We are three men.
My father, my brother, and the head.
We are no longer boys, maybe his boys,
mostly just his sons, but we are boys no longer.
The women of our lives are gone.
I am not quite sure why this is true, but I understand the affects.
While the geometry of our lives intersects, they will not connect.
My mother's salty ashes sit in a box, under a terra cotta roof, under the relentless Nevada sun.
There they wait.
Wait for the trip to Catalina that my step father will forever be too inebriated as to undertake.
My father's mother is gone.
She never slept in the wedding bed after my grandfather died.
She waited on the day bed, rested there with her hand over her eyes.
Until, the stroke. I used to visit with her at the hospital, and Doris had gained the ability to speak her sentences backwards, and perfectly.
This is when the doctors found the eating.
My father stayed with her,
and there was a leaving in the middle of the night.
He called to tell me. He thought I should know.
This rambles, make the best of it.
Christmas morning.
Rolling Green Cemetery.
My brother's long fingers pull up the grass that has crept over the stone marker to my sister's grave.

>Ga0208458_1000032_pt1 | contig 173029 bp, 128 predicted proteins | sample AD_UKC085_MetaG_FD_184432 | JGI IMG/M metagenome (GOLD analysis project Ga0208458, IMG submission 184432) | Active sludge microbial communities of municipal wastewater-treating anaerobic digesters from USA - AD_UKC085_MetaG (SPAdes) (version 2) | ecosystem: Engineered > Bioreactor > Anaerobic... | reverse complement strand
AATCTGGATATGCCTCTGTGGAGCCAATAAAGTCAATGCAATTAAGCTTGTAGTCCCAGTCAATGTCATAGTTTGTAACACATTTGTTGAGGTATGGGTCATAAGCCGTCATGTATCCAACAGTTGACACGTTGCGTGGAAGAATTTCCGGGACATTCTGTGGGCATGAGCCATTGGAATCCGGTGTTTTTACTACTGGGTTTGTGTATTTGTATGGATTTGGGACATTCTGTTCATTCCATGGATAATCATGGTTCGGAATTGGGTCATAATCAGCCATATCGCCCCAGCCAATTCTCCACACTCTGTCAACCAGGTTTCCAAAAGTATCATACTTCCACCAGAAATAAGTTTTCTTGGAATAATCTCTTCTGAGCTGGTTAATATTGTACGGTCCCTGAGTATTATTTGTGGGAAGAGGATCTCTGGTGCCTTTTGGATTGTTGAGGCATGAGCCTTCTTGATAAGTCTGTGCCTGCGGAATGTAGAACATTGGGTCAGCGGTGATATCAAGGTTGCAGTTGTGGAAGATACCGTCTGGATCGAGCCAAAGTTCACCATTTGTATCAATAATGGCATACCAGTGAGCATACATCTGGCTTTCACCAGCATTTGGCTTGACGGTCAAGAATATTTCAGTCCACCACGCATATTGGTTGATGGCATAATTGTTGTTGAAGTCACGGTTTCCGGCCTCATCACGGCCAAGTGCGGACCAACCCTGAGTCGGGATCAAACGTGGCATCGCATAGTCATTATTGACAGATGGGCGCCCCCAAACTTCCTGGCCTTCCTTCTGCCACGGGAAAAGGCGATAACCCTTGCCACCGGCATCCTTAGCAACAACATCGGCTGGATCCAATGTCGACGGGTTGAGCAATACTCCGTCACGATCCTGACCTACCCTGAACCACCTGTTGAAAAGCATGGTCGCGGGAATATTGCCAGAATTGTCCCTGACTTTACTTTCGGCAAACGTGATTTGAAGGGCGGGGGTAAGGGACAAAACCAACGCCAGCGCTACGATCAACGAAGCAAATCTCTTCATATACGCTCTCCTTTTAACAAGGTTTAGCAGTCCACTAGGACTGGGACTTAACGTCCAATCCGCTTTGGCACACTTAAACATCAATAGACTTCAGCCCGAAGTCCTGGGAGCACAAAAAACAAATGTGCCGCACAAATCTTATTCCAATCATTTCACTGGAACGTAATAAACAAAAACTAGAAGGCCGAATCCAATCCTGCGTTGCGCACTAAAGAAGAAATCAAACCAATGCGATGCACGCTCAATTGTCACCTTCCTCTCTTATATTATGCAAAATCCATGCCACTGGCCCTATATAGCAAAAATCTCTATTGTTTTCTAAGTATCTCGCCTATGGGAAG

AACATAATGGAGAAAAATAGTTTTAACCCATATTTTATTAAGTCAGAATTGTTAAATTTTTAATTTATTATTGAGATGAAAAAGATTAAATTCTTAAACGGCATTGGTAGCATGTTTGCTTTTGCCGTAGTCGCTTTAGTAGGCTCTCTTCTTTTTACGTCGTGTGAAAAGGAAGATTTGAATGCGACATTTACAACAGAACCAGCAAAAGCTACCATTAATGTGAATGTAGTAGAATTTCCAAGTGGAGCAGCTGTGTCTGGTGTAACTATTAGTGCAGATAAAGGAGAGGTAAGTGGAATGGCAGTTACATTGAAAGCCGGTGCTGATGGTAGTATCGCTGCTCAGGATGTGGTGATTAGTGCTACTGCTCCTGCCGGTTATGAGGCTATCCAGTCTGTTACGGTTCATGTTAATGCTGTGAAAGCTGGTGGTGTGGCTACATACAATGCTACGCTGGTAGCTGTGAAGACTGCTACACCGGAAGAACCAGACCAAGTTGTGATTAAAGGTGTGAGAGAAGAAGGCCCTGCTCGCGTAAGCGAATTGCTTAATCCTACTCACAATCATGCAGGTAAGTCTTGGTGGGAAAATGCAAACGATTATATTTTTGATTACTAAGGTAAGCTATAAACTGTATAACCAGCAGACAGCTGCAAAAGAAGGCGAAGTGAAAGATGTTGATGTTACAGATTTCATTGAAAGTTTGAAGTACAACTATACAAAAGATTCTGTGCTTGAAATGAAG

December 24 would have been her birthday.
My father wants to know how old she would have been.
I have done the math on the drive down.
I have done the math in the shower.
I did the math
as he sobbed into the phone receiver on Sunday night.
I am quiet. I am the sound of a pin piercing your skin.
My little brother stands up on the shaky junk legs, and brushes off his hands.
My father hands him some powder blue and pink daisies wrapped with elastic and protected in a cellophane raincoat. This was an early morning gas station corner gathering, 3 cars idled as he sorted though the bouquets. All five fingers went down to water in the dirty 5 gallon bucket.
He places them beside the marker.
He says 31.
I have done the math.
We are men without women.
Their absence makes all of us forget where we were going.